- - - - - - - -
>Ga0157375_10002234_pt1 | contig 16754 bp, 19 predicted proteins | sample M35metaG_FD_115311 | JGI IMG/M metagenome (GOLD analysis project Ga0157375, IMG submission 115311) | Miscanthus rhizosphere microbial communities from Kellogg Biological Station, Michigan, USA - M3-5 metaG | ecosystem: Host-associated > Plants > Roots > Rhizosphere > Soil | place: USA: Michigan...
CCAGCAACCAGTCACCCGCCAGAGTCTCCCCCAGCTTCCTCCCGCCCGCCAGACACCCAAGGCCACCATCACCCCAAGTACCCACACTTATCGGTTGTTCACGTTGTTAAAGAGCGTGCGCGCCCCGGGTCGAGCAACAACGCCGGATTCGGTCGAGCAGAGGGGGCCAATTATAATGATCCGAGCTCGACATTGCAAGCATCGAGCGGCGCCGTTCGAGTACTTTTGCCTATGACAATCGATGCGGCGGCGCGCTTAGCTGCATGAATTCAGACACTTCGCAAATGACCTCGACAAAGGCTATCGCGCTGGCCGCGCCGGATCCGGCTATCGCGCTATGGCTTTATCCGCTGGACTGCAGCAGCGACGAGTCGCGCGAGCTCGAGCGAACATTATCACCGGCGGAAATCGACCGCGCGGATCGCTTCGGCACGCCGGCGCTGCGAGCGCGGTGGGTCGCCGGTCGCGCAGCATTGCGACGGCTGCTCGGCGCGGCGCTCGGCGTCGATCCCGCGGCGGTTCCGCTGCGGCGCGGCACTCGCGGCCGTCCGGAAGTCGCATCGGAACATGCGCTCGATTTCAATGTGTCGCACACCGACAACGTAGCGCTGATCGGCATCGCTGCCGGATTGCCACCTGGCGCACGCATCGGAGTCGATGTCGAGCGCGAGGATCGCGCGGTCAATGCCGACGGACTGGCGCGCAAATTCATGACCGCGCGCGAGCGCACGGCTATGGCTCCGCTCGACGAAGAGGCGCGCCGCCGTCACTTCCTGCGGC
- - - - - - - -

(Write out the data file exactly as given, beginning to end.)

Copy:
>Ga0157375_10002234_pt1 | contig 16754 bp, 19 predicted proteins | sample M35metaG_FD_115311 | JGI IMG/M metagenome (GOLD analysis project Ga0157375, IMG submission 115311) | Miscanthus rhizosphere microbial communities from Kellogg Biological Station, Michigan, USA - M3-5 metaG | ecosystem: Host-associated > Plants > Roots > Rhizosphere > Soil | place: USA: Michigan...
CCAGCAACCAGTCACCCGCCAGAGTCTCCCCCAGCTTCCTCCCGCCCGCCAGACACCCAAGGCCACCATCACCCCAAGTACCCACACTTATCGGTTGTTCACGTTGTTAAAGAGCGTGCGCGCCCCGGGTCGAGCAACAACGCCGGATTCGGTCGAGCAGAGGGGGCCAATTATAATGATCCGAGCTCGACATTGCAAGCATCGAGCGGCGCCGTTCGAGTACTTTTGCCTATGACAATCGATGCGGCGGCGCGCTTAGCTGCATGAATTCAGACACTTCGCAAATGACCTCGACAAAGGCTATCGCGCTGGCCGCGCCGGATCCGGCTATCGCGCTATGGCTTTATCCGCTGGACTGCAGCAGCGACGAGTCGCGCGAGCTCGAGCGAACATTATCACCGGCGGAAATCGACCGCGCGGATCGCTTCGGCACGCCGGCGCTGCGAGCGCGGTGGGTCGCCGGTCGCGCAGCATTGCGACGGCTGCTCGGCGCGGCGCTCGGCGTCGATCCCGCGGCGGTTCCGCTGCGGCGCGGCACTCGCGGCCGTCCGGAAGTCGCATCGGAACATGCGCTCGATTTCAATGTGTCGCACACCGACAACGTAGCGCTGATCGGCATCGCTGCCGGATTGCCACCTGGCGCACGCATCGGAGTCGATGTCGAGCGCGAGGATCGCGCGGTCAATGCCGACGGACTGGCGCGCAAATTCATGACCGCGCGCGAGCGCACGGCTATGGCTCCGCTCGACGAAGAGGCGCGCCGCCGTCACTTCCTGCGGC